Recently, I gave a presentation at the Princeton Public Library to discuss how developmentally-appropriate music learning enhances learning in all domains. I was so pleased to talk with caregivers and teachers about the physical, intellectual, emotional, and social benefits that are gained through active music-making experiences. In particular, I spoke about Music Together’s early childhood curriculum and our deep commitment to helping families and preschool professionals understand the multi-faceted value of informal musical experiences. The presentation included plenty of music time, too—we sang, played instruments, and made good use of our “Silly Quotients.”
Music Together teachers know how music-making supports all the ways children are learning. They see children recognize the objects in songbook pictures. They see them bouncing confidently to a beat. Every day, in Music Together parent-child classes and preschool programs around the world, we see evidence of cognitive, language, physical, and social-skill development right alongside music development. And now, there is solid research that validates our everyday observations.
In Bridgeport, Connecticut, a study showed that children who participated in the Music Together Preschool program made significantly greater progress in cognitive, language, and physical learning than children who did not participate in the program. Participation in Music Together® Preschool also seems to have helped these children in social-emotional development.
Another study, in Trenton, New Jersey, affirms that, in addition to supporting the skills necessary for school readiness, music-making activities bring families closer together. 96% of the parents who responded to a survey reported that their children asked them to play the Music Together CDs (which are sent home as part of the preschool program model), either sometimes or all the time.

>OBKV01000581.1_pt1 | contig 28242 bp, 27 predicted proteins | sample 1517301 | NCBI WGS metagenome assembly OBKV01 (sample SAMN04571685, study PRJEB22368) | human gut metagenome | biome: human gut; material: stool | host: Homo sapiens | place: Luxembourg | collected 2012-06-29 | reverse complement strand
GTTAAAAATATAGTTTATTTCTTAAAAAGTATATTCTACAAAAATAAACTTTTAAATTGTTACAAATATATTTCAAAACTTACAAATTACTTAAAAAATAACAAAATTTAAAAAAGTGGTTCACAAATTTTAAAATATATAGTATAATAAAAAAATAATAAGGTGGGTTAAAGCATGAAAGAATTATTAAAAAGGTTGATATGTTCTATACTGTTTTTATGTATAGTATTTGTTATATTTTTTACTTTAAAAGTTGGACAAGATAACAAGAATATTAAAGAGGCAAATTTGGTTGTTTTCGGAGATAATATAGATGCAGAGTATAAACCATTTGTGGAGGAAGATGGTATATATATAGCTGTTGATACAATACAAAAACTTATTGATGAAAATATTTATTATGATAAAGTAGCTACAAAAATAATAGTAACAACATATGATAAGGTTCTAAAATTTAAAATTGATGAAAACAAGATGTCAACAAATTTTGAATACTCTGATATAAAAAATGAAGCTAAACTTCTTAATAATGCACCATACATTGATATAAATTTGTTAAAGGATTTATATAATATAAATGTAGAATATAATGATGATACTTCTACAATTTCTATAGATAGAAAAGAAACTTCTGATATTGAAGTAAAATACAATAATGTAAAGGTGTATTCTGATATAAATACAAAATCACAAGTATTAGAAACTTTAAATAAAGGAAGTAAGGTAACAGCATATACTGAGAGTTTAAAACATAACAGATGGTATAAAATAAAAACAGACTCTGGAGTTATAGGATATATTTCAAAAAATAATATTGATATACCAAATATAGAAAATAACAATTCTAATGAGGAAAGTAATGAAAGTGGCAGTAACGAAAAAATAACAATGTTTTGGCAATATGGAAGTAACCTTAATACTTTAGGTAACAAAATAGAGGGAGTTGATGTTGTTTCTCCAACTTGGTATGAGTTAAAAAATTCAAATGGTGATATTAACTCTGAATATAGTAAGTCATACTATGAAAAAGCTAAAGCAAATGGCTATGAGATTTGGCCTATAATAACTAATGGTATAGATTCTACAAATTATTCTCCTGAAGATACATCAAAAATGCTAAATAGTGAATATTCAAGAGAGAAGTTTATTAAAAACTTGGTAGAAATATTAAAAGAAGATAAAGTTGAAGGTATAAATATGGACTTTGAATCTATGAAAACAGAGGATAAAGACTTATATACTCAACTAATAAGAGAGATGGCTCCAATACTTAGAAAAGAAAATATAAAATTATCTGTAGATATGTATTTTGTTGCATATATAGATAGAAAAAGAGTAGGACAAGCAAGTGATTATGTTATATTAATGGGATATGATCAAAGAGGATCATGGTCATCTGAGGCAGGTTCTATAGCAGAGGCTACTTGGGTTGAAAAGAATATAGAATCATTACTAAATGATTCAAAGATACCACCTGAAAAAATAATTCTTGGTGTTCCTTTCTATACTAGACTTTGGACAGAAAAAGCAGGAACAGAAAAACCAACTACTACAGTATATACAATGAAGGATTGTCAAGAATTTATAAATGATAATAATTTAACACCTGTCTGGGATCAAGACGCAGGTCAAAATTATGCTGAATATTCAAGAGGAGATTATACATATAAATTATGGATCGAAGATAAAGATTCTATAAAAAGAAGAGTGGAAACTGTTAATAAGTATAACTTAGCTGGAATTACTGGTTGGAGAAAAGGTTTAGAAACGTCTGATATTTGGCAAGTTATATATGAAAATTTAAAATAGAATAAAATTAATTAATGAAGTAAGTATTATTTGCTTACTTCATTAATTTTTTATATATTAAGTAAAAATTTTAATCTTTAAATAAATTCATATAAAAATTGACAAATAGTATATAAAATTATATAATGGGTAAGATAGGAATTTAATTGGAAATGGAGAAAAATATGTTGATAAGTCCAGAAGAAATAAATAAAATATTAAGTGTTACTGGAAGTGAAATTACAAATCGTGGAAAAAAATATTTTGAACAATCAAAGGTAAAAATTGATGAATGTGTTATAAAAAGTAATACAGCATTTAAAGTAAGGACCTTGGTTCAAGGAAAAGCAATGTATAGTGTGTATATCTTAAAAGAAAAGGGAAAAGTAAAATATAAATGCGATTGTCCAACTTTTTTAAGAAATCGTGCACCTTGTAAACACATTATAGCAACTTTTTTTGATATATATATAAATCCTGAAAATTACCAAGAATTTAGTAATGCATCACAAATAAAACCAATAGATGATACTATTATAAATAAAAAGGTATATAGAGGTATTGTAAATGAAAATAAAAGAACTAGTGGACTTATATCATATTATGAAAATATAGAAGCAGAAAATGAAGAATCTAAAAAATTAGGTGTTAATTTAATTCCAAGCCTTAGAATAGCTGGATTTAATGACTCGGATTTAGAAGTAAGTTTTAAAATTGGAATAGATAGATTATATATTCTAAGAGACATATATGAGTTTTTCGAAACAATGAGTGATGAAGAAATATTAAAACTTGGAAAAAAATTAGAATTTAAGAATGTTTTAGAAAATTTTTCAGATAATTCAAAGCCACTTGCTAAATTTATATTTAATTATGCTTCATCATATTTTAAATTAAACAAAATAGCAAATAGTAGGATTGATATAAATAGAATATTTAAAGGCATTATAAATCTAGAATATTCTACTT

Classroom teachers who participated in the Trenton program were also enthusiastic about the opportunity to learn Music Together teaching strategies and curriculum and to integrate music-making into their daily routines. 85% of the teachers who responded to a survey reported a desire for Music Together to return to their classrooms.
Our greatest goal at Music Together is for families to love making music, whether it’s in the classroom, at home, in the car, or at the grocery store—not because it’s “the right thing to do,” but simply because making music feels good! When people participate in the music of their culture, and do so with ease and joyful abandon, it’s life-affirming. Yes, music learning supports all learning—and it also supports our inherent need to be expressive, creative human beings.